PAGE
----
St. Thomas Apostle Church is located at 2665 Woodley Road in Woodley Park, one block up from the Woodley Road Metrorail and Metrobus stops at Connecticut Avenue.

The laws of matter do not have the final say

From the 2007 encyclical Spe Salvi by Pope Benedict XVI:

5. . . . The First Letter to the Corinthians (1:18-31) tells us that many of the early Christians belonged to the lower social strata, and precisely for this reason were open to the experience of new hope, as we saw in the example of Bakhita. Yet from the beginning there were also conversions in the aristocratic and cultured circles, since they too were living “without hope and without God in the world”. Myth had lost its credibility; the Roman State religion had become fossilized into simple ceremony which was scrupulously carried out, but by then it was merely “political religion”. Philosophical rationalism had confined the gods within the realm of unreality. The Divine was seen in various ways in cosmic forces, but a God to whom one could pray did not exist. Paul illustrates the essential problem of the religion of that time quite accurately when he contrasts life “according to Christ” with life under the dominion of the “elemental spirits of the universe” (Col 2:8). In this regard a text by Saint Gregory Nazianzen is enlightening. He says that at the very moment when the Magi, guided by the star, adored Christ the new king, astrology came to an end, because the stars were now moving in the orbit determined by Christ [cf. Dogmatic Poems, V, 53-64; Patrologia Graeca 37, 428-429]. This scene, in fact, overturns the world-view of that time, which in a different way has become fashionable once again today. It is not the elemental spirits of the universe, the laws of matter, which ultimately govern the world and mankind, but a personal God governs the stars, that is, the universe; it is not the laws of matter and of evolution that have the final say, but reason, will, love — a Person. And if we know this Person and he knows us, then truly the inexorable power of material elements no longer has the last word; we are not slaves of the universe and of its laws, we are free. In ancient times, honest enquiring minds were aware of this. Heaven is not empty. Life is not a simple product of laws and the randomness of matter, but within everything and at the same time above everything, there is a personal will, there is a Spirit who in Jesus has revealed himself as Love [cf. Catechism of the Catholic Church, 1817-1821].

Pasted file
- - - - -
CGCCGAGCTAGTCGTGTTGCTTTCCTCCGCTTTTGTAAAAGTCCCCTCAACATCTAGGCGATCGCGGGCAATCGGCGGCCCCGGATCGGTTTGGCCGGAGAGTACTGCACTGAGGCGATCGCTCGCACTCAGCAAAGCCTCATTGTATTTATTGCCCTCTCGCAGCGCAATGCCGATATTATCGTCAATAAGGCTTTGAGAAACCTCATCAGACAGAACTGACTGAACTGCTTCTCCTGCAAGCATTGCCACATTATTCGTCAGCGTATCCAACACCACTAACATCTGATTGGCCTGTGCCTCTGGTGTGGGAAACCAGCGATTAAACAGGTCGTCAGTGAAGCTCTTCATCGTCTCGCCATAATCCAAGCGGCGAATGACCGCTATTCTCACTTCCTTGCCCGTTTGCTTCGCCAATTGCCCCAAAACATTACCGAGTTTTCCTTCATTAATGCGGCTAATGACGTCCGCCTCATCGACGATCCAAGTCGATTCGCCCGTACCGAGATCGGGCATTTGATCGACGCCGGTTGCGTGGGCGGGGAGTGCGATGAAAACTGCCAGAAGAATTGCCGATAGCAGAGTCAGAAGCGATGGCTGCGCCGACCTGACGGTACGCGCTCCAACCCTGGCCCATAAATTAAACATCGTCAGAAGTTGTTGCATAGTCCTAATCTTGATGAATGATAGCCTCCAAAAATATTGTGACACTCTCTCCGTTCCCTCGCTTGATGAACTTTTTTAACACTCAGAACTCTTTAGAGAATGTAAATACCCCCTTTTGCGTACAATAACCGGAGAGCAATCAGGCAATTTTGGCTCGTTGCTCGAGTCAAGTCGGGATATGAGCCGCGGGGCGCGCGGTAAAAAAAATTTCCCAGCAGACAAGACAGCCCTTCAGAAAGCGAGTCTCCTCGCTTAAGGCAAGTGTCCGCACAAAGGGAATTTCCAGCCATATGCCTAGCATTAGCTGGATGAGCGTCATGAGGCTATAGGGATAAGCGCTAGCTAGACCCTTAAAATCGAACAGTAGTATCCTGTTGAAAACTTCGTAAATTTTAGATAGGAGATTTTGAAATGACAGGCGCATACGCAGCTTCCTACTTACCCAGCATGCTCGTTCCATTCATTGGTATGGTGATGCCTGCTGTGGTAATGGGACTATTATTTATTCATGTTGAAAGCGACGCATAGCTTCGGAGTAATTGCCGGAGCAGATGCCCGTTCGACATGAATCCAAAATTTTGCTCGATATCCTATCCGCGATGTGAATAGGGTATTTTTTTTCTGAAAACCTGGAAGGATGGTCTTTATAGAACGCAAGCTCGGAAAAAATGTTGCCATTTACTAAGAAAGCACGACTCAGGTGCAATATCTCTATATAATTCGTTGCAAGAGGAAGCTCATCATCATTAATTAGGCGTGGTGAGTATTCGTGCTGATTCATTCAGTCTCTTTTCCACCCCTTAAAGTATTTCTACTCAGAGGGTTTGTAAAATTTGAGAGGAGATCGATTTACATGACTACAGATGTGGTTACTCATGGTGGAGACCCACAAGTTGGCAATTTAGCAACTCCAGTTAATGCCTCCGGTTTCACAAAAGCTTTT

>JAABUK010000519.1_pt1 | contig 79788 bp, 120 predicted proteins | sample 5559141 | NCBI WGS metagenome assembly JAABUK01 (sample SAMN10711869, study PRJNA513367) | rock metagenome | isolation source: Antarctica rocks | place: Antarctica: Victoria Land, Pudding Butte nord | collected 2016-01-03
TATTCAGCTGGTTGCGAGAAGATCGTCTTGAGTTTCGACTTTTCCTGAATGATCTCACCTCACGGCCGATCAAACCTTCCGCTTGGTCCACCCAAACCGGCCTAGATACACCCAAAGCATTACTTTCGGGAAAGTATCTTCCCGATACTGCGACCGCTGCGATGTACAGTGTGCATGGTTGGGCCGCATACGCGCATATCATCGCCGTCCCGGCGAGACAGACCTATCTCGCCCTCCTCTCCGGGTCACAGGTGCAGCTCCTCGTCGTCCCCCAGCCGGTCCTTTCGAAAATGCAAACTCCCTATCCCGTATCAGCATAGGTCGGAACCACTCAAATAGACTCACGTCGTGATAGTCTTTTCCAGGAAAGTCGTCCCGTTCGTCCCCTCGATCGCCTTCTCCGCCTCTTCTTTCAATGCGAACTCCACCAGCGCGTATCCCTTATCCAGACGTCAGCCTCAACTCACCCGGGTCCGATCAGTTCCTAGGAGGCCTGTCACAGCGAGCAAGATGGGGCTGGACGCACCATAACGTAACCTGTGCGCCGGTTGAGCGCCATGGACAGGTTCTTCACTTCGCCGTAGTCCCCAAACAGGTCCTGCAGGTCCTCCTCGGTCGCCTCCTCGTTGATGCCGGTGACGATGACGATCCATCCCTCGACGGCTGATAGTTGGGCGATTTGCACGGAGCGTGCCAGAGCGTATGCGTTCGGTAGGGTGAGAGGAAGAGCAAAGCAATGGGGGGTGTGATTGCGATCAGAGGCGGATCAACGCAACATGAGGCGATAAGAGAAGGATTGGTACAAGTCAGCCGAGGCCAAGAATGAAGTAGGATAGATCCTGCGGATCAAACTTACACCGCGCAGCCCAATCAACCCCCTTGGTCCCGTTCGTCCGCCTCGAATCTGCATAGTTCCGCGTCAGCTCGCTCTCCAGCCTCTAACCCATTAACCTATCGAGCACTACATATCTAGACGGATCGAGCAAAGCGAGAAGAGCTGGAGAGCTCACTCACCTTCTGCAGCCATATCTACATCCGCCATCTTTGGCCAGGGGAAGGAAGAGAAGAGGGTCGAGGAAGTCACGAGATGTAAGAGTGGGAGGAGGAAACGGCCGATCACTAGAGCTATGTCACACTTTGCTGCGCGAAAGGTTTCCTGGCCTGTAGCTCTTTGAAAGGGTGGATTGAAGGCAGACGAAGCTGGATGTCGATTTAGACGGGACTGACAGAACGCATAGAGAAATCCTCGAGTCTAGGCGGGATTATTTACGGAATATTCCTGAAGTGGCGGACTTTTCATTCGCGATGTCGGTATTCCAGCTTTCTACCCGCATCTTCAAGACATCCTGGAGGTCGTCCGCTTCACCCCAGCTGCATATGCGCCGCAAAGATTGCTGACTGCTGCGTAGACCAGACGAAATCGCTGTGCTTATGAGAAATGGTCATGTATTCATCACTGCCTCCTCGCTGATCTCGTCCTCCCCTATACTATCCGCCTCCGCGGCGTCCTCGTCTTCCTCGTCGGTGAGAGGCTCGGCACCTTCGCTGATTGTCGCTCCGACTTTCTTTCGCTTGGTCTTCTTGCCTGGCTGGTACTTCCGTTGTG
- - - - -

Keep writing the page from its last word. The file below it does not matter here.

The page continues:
Fr. Czarnota to offer TLM Sunday at Silver Spring

A Low Mass will be offered Sunday, July 19, at the Traditional Latin Mass Congregation of Silver Spring, Maryland.  The celebrant of the Mass of the Eighth Sunday after Pentecost will be Reverend Father Paul Czarnota of the Archdiocese of Detroit.

Holy Mass will begin at 8:00 am.  Confessions will be heard from 7:30 to 7:55 am.

Silver Spring TLM Congregation meets at the Historic Church of St. John the Evangelist, 9700 Rosensteel Avenue, Forest Glen.